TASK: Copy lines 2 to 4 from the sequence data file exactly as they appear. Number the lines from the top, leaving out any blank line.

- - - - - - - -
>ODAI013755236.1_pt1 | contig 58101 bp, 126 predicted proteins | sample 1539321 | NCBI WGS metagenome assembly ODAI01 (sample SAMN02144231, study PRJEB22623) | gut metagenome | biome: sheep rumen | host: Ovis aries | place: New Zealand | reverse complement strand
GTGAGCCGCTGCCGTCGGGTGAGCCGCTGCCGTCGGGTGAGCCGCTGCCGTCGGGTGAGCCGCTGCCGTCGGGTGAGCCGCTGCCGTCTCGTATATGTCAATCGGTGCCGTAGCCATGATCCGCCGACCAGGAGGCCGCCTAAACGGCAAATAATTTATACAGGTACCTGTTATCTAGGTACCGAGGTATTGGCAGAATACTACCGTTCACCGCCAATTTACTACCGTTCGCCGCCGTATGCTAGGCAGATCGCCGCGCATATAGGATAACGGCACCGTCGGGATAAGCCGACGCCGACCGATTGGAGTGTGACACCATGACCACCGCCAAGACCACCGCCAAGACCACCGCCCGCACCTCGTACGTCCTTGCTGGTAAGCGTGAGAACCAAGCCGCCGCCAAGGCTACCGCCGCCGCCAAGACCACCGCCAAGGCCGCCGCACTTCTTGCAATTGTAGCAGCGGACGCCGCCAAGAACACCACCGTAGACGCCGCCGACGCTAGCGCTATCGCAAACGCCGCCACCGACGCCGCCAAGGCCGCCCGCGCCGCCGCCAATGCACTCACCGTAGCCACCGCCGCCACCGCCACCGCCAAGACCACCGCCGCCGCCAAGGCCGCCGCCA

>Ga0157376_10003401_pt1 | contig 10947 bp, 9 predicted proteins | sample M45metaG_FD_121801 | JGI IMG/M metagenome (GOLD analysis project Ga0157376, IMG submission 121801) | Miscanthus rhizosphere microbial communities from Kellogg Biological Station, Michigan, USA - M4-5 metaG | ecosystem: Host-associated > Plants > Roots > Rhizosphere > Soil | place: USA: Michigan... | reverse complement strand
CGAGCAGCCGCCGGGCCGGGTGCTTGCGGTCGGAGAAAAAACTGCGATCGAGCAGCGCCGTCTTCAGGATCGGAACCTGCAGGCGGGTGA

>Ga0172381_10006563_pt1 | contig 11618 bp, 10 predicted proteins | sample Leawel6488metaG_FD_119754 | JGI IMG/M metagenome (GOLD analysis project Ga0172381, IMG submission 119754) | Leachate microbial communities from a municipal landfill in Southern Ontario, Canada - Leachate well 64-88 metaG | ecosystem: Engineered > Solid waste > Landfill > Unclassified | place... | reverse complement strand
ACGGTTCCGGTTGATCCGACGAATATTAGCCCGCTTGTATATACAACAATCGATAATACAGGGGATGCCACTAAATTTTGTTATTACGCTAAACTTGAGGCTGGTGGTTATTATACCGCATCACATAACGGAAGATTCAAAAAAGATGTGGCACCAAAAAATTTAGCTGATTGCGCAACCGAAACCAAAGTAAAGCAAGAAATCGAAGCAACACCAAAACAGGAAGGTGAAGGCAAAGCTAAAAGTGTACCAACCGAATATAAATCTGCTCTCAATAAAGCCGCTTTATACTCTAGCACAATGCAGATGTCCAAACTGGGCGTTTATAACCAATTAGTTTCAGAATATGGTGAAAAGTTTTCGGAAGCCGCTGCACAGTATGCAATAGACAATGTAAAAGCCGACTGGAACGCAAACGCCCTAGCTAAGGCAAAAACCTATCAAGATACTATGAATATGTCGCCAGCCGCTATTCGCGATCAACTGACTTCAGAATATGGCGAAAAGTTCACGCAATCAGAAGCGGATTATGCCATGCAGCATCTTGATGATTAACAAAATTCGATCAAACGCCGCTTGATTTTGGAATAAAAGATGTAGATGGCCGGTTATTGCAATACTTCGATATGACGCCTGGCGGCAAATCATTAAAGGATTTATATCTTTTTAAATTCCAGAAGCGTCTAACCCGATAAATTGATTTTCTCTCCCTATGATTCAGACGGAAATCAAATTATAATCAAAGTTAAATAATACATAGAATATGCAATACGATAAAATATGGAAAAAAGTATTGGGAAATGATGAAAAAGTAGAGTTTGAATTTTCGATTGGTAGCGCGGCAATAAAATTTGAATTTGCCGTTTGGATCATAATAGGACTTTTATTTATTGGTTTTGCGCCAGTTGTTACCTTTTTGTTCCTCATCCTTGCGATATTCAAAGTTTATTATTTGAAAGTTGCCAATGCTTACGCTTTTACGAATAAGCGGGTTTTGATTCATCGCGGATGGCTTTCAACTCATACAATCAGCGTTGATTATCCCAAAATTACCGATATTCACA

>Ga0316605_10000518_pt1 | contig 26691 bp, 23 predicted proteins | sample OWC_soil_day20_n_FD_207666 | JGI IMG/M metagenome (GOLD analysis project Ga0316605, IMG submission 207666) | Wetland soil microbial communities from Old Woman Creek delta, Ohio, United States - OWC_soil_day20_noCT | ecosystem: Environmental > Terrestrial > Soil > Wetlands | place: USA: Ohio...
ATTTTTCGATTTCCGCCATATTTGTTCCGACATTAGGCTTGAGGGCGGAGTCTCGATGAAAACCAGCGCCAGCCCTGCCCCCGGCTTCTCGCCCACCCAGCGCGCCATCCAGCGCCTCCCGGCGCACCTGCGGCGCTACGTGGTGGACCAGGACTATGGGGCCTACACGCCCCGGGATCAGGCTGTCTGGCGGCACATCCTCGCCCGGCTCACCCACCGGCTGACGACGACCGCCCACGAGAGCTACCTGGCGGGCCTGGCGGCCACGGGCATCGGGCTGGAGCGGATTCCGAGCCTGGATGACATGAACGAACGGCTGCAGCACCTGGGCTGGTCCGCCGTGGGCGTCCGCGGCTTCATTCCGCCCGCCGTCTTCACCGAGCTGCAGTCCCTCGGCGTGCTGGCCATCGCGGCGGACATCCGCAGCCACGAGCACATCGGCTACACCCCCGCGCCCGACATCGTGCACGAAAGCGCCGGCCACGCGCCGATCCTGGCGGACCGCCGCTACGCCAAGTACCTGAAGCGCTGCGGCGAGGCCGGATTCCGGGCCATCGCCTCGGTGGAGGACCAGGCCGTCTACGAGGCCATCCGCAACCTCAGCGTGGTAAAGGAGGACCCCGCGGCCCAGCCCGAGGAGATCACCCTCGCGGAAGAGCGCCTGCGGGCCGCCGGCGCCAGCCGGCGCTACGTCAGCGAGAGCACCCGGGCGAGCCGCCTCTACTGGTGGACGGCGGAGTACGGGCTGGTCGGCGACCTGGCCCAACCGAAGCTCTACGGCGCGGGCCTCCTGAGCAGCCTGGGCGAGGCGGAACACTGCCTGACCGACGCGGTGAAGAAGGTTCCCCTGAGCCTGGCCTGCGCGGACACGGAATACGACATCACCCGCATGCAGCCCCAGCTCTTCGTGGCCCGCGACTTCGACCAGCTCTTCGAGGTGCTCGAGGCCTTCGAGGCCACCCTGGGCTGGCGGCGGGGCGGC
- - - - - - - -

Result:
GTGAGCCGCTGCCGTCGGGTGAGCCGCTGCCGTCGGGTGAGCCGCTGCCGTCGGGTGAGCCGCTGCCGTCGGGTGAGCCGCTGCCGTCTCGTATATGTCAATCGGTGCCGTAGCCATGATCCGCCGACCAGGAGGCCGCCTAAACGGCAAATAATTTATACAGGTACCTGTTATCTAGGTACCGAGGTATTGGCAGAATACTACCGTTCACCGCCAATTTACTACCGTTCGCCGCCGTATGCTAGGCAGATCGCCGCGCATATAGGATAACGGCACCGTCGGGATAAGCCGACGCCGACCGATTGGAGTGTGACACCATGACCACCGCCAAGACCACCGCCAAGACCACCGCCCGCACCTCGTACGTCCTTGCTGGTAAGCGTGAGAACCAAGCCGCCGCCAAGGCTACCGCCGCCGCCAAGACCACCGCCAAGGCCGCCGCACTTCTTGCAATTGTAGCAGCGGACGCCGCCAAGAACACCACCGTAGACGCCGCCGACGCTAGCGCTATCGCAAACGCCGCCACCGACGCCGCCAAGGCCGCCCGCGCCGCCGCCAATGCACTCACCGTAGCCACCGCCGCCACCGCCACCGCCAAGACCACCGCCGCCGCCAAGGCCGCCGCCA

>Ga0157376_10003401_pt1 | contig 10947 bp, 9 predicted proteins | sample M45metaG_FD_121801 | JGI IMG/M metagenome (GOLD analysis project Ga0157376, IMG submission 121801) | Miscanthus rhizosphere microbial communities from Kellogg Biological Station, Michigan, USA - M4-5 metaG | ecosystem: Host-associated > Plants > Roots > Rhizosphere > Soil | place: USA: Michigan... | reverse complement strand
CGAGCAGCCGCCGGGCCGGGTGCTTGCGGTCGGAGAAAAAACTGCGATCGAGCAGCGCCGTCTTCAGGATCGGAACCTGCAGGCGGGTGA